Olga Tellis v. Bombay Municipal Corporation

Author : Ishita Arora


AIR 1986 SC 180


Chief Justice Y.V. Chandrachud, Justice A. Vardarajan, Justice O.C. Reddy, Justice S.M. Fazalali and Justice V.D. Tulzapurkar.


The present case is one of those cases which broaden the horizons of the meaning of fundamental rights. In this case, right to livelihood was held to be a part of Article 21 of the Constitution of India.

Article 21 is considered as the heart of the Constitution. The heading of this article says right to life and personal liberty; hence the scope of this Article is very wide and comprehensive.

The Supreme Court has tried to define the ambits of this Article in various cases. In the case of Olga Tellis v. Bombay Municipal Corporation also, the Court diversified its interpretation of this Article. No person can live without any means of livelihood and thus right to livelihood must be treated as a part of the fundamental right to life.

Facts of the case

The facts of the case state that in 1981, the state of Maharashtra and the Bombay Municipal Corporation (BMC) decided to evict the pavement dwellers and the residents of slums in Bombay.

On 13th July 1981, the CM of Maharashtra ordered to evict them and deport them to their respective place of origin. The eviction will be according to the Section – 314 of the Bombay Municipal Corporation Act, 1888.

A number of petitions were filed in retaliation to this order in the High Court of Bombay to restrain the Maharashtra Government and BMC from implementing the order of CM. The Bombay High Court granted an interim injunction which will be in force until July 21, 1981.

It was agreed by the respondent party that nothing will be demolished till October 15, 1981. However, on July 23, 1981 the pavement dwellers and residents of slums in Bombay were huddled in the buses to deport them from Bombay.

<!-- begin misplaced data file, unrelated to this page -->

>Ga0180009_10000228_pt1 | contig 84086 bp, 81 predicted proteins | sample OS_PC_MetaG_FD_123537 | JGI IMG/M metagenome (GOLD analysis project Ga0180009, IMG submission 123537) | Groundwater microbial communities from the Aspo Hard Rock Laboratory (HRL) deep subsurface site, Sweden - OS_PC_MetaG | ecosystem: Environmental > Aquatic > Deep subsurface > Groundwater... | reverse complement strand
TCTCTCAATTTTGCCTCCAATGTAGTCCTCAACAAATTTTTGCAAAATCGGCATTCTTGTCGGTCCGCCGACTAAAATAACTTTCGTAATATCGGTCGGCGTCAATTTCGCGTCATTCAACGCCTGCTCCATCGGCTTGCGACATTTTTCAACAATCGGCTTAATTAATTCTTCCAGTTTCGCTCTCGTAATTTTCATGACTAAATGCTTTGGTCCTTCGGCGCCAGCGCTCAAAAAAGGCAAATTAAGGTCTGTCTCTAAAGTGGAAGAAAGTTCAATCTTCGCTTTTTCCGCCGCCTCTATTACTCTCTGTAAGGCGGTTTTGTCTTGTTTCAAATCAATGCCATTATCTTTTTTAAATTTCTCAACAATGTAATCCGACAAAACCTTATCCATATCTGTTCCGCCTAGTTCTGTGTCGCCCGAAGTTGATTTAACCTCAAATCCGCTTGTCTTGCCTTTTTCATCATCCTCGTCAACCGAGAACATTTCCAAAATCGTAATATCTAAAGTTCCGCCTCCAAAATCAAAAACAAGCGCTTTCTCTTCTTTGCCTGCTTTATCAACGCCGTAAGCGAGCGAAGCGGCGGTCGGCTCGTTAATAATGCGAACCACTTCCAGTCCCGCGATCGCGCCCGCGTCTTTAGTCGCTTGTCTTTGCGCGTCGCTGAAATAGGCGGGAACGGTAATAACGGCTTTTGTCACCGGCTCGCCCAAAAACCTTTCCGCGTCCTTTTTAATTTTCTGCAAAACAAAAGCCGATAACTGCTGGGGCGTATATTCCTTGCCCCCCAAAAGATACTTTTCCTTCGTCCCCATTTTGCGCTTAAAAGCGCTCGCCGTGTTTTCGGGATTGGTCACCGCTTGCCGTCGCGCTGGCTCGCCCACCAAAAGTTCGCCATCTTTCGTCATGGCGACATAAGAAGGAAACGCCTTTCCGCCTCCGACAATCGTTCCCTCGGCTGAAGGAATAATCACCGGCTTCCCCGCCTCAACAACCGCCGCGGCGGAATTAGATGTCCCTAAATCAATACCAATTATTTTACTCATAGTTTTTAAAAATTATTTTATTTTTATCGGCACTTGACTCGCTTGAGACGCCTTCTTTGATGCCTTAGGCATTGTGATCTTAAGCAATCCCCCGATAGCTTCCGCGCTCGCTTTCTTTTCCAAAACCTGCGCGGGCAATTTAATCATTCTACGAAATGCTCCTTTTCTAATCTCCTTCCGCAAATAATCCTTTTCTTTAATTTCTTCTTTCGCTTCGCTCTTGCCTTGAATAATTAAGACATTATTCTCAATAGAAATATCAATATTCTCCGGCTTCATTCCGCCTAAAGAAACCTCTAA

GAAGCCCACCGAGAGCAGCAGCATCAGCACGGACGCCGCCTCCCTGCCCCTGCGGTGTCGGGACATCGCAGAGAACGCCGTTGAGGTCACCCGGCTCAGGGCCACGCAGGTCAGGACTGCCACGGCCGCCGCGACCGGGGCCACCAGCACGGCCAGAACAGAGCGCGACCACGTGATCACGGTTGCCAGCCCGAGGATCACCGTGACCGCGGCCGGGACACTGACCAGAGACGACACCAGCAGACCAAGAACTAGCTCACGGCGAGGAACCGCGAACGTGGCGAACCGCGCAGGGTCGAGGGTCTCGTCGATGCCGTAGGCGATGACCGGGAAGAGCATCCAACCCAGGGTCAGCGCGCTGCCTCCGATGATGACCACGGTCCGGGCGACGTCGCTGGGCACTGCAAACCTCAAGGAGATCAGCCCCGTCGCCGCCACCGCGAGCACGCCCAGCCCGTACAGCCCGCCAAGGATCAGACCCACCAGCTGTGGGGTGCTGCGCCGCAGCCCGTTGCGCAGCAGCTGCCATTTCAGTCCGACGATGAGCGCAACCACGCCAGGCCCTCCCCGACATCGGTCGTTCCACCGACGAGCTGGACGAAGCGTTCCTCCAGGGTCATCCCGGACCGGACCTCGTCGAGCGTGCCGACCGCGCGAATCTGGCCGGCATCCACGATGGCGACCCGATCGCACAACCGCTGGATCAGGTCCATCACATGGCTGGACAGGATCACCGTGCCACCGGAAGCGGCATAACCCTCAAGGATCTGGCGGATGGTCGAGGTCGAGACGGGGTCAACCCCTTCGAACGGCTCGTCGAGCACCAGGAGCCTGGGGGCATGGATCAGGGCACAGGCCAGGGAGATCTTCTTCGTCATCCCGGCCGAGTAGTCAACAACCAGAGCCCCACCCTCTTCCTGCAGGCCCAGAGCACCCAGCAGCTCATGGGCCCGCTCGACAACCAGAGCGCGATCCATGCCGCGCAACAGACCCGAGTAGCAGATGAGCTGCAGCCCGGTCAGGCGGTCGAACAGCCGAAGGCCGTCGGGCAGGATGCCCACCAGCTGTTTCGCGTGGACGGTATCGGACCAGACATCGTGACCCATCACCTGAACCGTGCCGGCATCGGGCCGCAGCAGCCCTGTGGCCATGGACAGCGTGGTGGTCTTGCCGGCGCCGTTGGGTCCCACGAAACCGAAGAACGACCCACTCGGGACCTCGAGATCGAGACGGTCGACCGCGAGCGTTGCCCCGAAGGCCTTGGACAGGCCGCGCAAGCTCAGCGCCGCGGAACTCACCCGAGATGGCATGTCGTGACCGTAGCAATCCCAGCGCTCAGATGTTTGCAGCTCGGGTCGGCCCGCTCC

This action on the part of respondents was challenged by the petitioner on the ground that this action violates Article 19 and 21 of the Constitution. The petitioner also contended that Section – 312, 313 and 314 of the Bombay Municipal Corporation Act, 1888 violates the fundamental rights guaranteed under Article – 14, 19 and 21 of the Constitution.

Issues and fact of law

  1. Whether eviction of pavement dwellers and residents of slums violates their right to livelihood under Article 21 of the Constitution?
  2. Whether action taken by the Maharashtra Government and BMC violates the fundamental rights of the pavement dwellers and residents of slums contained in Article 19 and Article 21 of the Constitution?
  3. Whether the provisions of Bombay Municipal Corporation Act, 1888 which mentions the procedure for removal of a person without any prior notice is unreasonable and irrational?


The Court took a humanistic approach and held that the pavement dwellers and residents of slums people should get an alternative place if they are removed from their place.

The eviction orders were held to be valid. The slum dwellers were using the pavements for unauthorized purposes (but it was involuntary) and a reasonable force can be used to evict them but before the eviction they should be given a chance to leave by themselves without using ay force.

The Court held that the slums which are there for 20 years or more than that, they should not be removed unless the land is needed for public purposes and if they are removed then an alternate place should be given to them. Also, nobody has any right to encroach on such place which is reserved for public purposes. But, alternative place should be provided to the censored residents in 1976.

The court also held that Section – 314 of the Bombay Municipality Act, 1888 is not unreasonable or irrational considering the facts of the case. Section 314 gives the Commissioner the power to remove an encroachment with or without notice.

It is enabling provision and not of a compulsive nature. Sections 312(1), 313(1) (a), and 314 gives the power to the Commissioner of Municipalities to stop encroachment on the places which is a public property, cannot be considered unreasonable or arbitrary.

 If possible resettlement should be done.

The guiding principle for this decision was;

  • Article 39(a) of the Constitution which states that the State must make its policies in such a way which ensures that the citizens (both men and women) have the same right to livelihood.
  • Article 41 of the Constitution which states that the State should guarantee the right to work to people who are facing unemployment and certain undeserved circumstances in accordance with its economic capacity and development.